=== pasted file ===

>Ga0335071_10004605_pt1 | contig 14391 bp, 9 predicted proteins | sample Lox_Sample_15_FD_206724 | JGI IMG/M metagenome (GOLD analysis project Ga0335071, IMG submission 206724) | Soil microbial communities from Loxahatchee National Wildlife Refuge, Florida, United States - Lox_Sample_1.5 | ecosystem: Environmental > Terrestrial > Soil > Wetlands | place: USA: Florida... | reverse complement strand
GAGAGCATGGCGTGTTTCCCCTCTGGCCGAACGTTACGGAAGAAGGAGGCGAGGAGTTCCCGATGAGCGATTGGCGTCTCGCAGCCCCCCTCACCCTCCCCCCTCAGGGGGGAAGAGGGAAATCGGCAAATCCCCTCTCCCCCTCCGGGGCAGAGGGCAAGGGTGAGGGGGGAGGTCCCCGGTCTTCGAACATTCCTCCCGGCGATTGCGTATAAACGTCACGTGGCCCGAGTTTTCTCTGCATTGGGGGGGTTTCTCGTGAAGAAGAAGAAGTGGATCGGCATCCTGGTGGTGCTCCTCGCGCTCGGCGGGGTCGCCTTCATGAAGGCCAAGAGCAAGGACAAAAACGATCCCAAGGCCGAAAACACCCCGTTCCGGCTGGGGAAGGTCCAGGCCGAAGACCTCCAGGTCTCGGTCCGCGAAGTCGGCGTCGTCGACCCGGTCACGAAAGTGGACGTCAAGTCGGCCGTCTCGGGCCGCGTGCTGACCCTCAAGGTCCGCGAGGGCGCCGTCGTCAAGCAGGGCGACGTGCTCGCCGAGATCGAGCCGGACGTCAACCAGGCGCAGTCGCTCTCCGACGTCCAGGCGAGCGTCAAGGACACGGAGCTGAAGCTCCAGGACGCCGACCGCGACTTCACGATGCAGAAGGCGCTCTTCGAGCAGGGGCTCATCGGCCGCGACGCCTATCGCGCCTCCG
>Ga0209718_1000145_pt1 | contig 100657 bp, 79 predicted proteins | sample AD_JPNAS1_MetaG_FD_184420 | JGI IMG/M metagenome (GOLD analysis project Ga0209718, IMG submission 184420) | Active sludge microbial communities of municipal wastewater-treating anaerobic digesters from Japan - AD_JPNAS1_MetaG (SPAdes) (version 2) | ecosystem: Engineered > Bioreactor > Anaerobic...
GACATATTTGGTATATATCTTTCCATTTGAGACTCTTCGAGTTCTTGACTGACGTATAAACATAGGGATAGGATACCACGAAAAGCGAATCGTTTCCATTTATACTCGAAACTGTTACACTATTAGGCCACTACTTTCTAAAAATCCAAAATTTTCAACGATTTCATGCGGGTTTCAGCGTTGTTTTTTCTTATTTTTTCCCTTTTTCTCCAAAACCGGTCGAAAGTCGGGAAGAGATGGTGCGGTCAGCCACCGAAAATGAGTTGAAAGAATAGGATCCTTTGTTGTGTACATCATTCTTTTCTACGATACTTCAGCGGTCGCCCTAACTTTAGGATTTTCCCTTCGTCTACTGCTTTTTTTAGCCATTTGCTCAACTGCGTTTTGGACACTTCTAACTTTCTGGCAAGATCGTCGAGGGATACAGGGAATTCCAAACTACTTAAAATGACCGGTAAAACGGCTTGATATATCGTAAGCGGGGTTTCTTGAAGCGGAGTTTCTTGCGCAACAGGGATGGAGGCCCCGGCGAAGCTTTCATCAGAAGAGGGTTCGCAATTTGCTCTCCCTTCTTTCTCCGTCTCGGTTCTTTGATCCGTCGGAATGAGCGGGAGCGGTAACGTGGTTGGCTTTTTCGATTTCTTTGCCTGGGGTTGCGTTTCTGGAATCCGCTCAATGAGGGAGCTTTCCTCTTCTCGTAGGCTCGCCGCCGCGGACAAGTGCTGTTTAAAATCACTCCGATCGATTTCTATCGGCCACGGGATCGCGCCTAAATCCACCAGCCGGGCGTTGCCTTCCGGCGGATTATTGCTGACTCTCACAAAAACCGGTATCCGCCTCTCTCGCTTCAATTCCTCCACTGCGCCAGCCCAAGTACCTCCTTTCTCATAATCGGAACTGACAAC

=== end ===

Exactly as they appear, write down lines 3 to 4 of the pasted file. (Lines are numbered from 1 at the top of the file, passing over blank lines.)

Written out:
>Ga0209718_1000145_pt1 | contig 100657 bp, 79 predicted proteins | sample AD_JPNAS1_MetaG_FD_184420 | JGI IMG/M metagenome (GOLD analysis project Ga0209718, IMG submission 184420) | Active sludge microbial communities of municipal wastewater-treating anaerobic digesters from Japan - AD_JPNAS1_MetaG (SPAdes) (version 2) | ecosystem: Engineered > Bioreactor > Anaerobic...
GACATATTTGGTATATATCTTTCCATTTGAGACTCTTCGAGTTCTTGACTGACGTATAAACATAGGGATAGGATACCACGAAAAGCGAATCGTTTCCATTTATACTCGAAACTGTTACACTATTAGGCCACTACTTTCTAAAAATCCAAAATTTTCAACGATTTCATGCGGGTTTCAGCGTTGTTTTTTCTTATTTTTTCCCTTTTTCTCCAAAACCGGTCGAAAGTCGGGAAGAGATGGTGCGGTCAGCCACCGAAAATGAGTTGAAAGAATAGGATCCTTTGTTGTGTACATCATTCTTTTCTACGATACTTCAGCGGTCGCCCTAACTTTAGGATTTTCCCTTCGTCTACTGCTTTTTTTAGCCATTTGCTCAACTGCGTTTTGGACACTTCTAACTTTCTGGCAAGATCGTCGAGGGATACAGGGAATTCCAAACTACTTAAAATGACCGGTAAAACGGCTTGATATATCGTAAGCGGGGTTTCTTGAAGCGGAGTTTCTTGCGCAACAGGGATGGAGGCCCCGGCGAAGCTTTCATCAGAAGAGGGTTCGCAATTTGCTCTCCCTTCTTTCTCCGTCTCGGTTCTTTGATCCGTCGGAATGAGCGGGAGCGGTAACGTGGTTGGCTTTTTCGATTTCTTTGCCTGGGGTTGCGTTTCTGGAATCCGCTCAATGAGGGAGCTTTCCTCTTCTCGTAGGCTCGCCGCCGCGGACAAGTGCTGTTTAAAATCACTCCGATCGATTTCTATCGGCCACGGGATCGCGCCTAAATCCACCAGCCGGGCGTTGCCTTCCGGCGGATTATTGCTGACTCTCACAAAAACCGGTATCCGCCTCTCTCGCTTCAATTCCTCCACTGCGCCAGCCCAAGTACCTCCTTTCTCATAATCGGAACTGACAAC